Tuesday, March 12, 2013

Leading Lines In Photography (Composition)

Foggy Mountain Road - Tehachapi, California
The lane stripes lead the viewer right into the emptiness of the fog.
Yesterday I wrote about the Rule of Three. Today I'll talk about Leading Lines.

Photographs are not the capturing of objects, but the capturing of light (highlights and shadows) and color (if not black-and-white). Highlight, shadow and color make up the shapes within each image. Those shapes often have natural lines--some are straight lines and some are curved lines.
Old Tracks - McKinney, Texas
The rail lines lead the viewer from the bottom (left and/or right) into the center of the image. The surprise is the switch stand in the distance.
You can use those lines to guide the viewer through an image. In order to get the viewer to see what you want them to see in an image, you sometimes need to tell the eyes where to go. If you don't lead the viewer to what you want them to see, they may miss it altogether. Leading lines is one of the primary methods to guide the viewer. Contrast (light and/or color) and focus are two other primary methods to guide the viewer through an image, and these methods can be used together.

The first principal of Leading Lines is that you want to avoid lines coming from the edge of the frame. Often lines that extend to the edge of the frame will lead the viewer right out of the image. Lines that come from the corners are fine because, for whatever reason, these lines tend to lead the viewer into the frame. So it is much better to put the lines into the corners of an image than along the edge.
Filming The Train - Tehachapi, California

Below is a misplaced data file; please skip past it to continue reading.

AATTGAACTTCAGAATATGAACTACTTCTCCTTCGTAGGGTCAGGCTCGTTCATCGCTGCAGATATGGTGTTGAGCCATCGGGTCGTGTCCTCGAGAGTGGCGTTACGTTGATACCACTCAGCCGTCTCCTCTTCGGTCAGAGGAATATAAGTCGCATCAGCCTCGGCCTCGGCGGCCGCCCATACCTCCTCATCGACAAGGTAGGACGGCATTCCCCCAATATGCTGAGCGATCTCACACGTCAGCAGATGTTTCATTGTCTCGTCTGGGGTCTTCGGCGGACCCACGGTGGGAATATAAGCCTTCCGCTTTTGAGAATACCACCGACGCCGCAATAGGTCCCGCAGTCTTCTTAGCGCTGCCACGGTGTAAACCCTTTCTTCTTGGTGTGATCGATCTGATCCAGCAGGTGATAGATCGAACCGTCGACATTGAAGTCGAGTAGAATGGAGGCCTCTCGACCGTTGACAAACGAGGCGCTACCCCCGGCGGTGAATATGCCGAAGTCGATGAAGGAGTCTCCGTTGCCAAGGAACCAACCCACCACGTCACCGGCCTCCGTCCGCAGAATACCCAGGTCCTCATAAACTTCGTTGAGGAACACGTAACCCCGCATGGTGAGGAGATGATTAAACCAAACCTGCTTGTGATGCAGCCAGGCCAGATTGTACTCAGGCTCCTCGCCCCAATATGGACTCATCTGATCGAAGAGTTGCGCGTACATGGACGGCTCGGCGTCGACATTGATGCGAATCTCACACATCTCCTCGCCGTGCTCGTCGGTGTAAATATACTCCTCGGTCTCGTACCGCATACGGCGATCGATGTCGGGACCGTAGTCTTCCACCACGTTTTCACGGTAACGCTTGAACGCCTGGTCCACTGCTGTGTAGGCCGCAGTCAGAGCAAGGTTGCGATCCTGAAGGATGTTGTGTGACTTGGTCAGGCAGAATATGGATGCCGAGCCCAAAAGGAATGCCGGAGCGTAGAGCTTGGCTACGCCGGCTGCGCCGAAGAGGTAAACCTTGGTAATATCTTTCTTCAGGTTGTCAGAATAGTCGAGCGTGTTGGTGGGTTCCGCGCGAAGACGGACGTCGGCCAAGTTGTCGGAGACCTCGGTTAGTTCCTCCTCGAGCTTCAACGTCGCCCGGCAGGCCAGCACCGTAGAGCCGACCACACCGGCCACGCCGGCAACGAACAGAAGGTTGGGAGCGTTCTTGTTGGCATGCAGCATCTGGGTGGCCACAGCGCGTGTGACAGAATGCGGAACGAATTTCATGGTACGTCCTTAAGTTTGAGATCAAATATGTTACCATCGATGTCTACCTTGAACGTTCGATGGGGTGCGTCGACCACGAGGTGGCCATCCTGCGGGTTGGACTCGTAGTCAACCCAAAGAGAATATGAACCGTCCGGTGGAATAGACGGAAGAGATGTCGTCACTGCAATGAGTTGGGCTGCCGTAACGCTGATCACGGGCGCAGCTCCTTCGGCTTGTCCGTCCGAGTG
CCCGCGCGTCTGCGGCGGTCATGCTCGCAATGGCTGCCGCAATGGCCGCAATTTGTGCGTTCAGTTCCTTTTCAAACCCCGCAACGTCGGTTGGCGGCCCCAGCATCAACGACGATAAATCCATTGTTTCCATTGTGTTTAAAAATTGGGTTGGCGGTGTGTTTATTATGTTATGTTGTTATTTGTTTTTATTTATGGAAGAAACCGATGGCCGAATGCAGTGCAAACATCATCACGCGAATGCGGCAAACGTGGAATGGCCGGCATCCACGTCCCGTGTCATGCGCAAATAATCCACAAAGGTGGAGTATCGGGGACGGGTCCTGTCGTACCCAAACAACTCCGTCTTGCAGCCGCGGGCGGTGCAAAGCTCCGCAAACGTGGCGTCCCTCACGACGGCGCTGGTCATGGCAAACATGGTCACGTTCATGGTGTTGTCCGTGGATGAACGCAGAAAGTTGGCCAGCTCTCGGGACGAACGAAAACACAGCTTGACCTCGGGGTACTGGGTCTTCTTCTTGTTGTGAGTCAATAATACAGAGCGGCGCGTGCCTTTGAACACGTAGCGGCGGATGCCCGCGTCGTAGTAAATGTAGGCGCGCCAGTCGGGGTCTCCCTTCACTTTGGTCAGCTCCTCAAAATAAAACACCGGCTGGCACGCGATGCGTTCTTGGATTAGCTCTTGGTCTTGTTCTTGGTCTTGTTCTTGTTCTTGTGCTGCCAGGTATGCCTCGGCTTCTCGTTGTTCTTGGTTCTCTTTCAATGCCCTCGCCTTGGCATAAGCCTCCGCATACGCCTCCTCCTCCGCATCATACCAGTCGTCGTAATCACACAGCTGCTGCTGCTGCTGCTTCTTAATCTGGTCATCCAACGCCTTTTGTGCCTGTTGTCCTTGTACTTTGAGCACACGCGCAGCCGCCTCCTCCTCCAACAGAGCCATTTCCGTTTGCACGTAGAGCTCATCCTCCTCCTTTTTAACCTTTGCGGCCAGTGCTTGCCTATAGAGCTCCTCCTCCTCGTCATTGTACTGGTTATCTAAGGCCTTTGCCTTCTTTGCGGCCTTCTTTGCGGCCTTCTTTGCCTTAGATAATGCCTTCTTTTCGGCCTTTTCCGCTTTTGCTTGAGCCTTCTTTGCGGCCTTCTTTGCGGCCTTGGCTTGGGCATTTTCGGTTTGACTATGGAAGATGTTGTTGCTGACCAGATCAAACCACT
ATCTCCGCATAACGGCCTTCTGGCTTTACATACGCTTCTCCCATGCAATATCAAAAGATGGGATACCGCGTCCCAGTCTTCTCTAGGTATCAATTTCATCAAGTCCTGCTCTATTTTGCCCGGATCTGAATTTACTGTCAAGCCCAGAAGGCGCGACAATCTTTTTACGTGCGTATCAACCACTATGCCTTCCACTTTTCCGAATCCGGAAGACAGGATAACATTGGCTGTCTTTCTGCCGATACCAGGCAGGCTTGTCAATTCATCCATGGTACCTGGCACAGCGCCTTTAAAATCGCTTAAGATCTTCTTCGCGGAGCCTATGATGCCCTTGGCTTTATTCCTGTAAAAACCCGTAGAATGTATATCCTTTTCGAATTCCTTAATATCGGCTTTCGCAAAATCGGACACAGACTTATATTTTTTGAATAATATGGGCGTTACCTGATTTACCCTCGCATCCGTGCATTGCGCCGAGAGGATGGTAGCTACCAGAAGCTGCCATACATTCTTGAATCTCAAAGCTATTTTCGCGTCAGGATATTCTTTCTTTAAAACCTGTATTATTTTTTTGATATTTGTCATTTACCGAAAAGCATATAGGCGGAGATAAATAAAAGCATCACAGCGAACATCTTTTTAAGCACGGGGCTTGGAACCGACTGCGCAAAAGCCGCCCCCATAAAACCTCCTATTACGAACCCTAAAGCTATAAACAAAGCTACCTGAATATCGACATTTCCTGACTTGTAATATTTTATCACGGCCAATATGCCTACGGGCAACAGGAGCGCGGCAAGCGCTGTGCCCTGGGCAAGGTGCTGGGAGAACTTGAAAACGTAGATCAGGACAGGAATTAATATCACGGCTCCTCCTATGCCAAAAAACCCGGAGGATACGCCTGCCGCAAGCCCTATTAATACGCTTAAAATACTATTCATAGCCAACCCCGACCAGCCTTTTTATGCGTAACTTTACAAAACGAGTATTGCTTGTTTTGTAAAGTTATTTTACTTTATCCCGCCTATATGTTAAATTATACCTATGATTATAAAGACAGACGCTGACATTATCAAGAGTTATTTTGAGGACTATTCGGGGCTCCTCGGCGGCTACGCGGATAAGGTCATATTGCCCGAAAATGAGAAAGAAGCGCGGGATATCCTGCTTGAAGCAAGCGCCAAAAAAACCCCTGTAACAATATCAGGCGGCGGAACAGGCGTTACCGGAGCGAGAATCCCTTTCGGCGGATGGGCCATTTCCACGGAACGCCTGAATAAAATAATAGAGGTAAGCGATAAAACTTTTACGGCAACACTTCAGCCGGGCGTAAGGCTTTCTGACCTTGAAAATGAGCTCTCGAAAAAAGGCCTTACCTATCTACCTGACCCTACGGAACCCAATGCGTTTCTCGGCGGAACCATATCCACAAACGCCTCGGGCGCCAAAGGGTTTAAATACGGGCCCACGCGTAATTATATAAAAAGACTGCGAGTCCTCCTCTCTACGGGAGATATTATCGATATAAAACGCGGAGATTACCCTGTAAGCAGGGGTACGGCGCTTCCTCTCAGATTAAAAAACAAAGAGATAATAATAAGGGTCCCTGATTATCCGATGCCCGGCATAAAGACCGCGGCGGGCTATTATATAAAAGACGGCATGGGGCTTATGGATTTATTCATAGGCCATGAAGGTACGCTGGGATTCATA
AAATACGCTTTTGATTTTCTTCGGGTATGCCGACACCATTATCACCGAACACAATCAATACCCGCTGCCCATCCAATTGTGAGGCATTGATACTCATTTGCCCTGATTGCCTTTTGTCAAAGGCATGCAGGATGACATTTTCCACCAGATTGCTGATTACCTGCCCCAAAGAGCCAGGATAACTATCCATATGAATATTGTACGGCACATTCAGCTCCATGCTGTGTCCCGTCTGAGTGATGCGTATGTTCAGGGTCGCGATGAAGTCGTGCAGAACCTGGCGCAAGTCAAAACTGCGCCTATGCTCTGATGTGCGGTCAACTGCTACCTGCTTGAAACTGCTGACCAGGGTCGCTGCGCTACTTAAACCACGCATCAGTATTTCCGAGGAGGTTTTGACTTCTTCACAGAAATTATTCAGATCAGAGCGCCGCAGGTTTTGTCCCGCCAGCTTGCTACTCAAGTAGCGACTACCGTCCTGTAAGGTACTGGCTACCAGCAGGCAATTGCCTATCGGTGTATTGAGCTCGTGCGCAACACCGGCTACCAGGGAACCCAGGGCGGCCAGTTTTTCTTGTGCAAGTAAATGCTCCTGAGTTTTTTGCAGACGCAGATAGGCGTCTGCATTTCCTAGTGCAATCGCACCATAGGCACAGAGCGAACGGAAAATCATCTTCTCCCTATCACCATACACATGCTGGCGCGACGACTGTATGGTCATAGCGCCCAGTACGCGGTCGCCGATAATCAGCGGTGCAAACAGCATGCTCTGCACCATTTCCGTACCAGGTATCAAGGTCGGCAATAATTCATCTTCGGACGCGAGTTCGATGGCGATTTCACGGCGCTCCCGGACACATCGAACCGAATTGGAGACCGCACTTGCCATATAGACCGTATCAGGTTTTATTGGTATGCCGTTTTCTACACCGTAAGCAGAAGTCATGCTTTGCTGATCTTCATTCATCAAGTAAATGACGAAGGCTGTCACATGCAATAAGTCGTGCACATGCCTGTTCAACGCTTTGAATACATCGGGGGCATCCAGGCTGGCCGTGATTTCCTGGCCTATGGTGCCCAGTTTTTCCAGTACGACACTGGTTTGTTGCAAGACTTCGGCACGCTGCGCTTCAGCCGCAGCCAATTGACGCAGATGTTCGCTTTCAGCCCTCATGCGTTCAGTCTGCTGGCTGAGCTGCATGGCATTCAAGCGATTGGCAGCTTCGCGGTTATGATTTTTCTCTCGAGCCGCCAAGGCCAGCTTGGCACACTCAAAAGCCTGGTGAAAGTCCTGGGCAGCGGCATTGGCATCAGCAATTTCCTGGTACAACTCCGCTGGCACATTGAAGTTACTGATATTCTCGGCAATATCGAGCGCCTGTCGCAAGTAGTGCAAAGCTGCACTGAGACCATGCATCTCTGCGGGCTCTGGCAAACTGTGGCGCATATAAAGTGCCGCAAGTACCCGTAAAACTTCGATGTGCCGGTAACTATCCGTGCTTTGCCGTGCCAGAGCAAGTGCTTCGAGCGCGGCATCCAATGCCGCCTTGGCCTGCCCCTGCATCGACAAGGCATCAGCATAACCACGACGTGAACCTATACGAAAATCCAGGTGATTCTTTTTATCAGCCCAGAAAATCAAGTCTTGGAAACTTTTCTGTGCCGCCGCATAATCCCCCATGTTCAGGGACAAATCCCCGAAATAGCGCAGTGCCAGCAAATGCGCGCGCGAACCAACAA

The train itself is the line that leads the viewer from the rocks to the man's head. Because of contrast and focus, the viewer's eyes stay on the man and the camera in his hand.  
The second principal of Leading Lines is how it interacts with the other methods of guiding the viewer through an image. The eyes are drawn to areas of high contrast, so if the beginning of the Leading Line is an area of high contrast (light and/or color), the viewer will naturally gravitate to that spot. If the beginning of the leading line is an area of low contrast, the viewer may have trouble finding it. With focus, the eyes will be drawn to the parts of an image that are sharp and will avoid areas that are fuzzy. Keep this in mind when composing your images.

The third principal of Leading Lines is that they need to lead to something. If there is no punchline, the viewer will be guided to boredom. Leading Lines that don't lead are not Leading Lines. So have something (typically, the main point of the photograph) at the end of the lines as a surprise for the viewer.
Go Into The Unknown - Tehachapi, California
The rail line leads the viewer from the lower left towards the signal post.
Carefully and thoughtfully compose your photographs to use the natural elements that are already there to guide the viewer to what you want them to see. This will keep the viewer's attention longer and give them the impression that what they are viewing is worthwhile.

It is important to make meaningful images. If the viewer cannot find the meaning within a short look, then the photograph is pointless. Don't let that happen. Use Leading Lines to take the viewer's eyes to where you want them to go.
Crossing The Tracks - Flagstaff, Arizona
The rail line leads the viewer straight to the walking man. The yellow line (which is contrasted with the blueish bricks), leads the viewer to the bicyclist.

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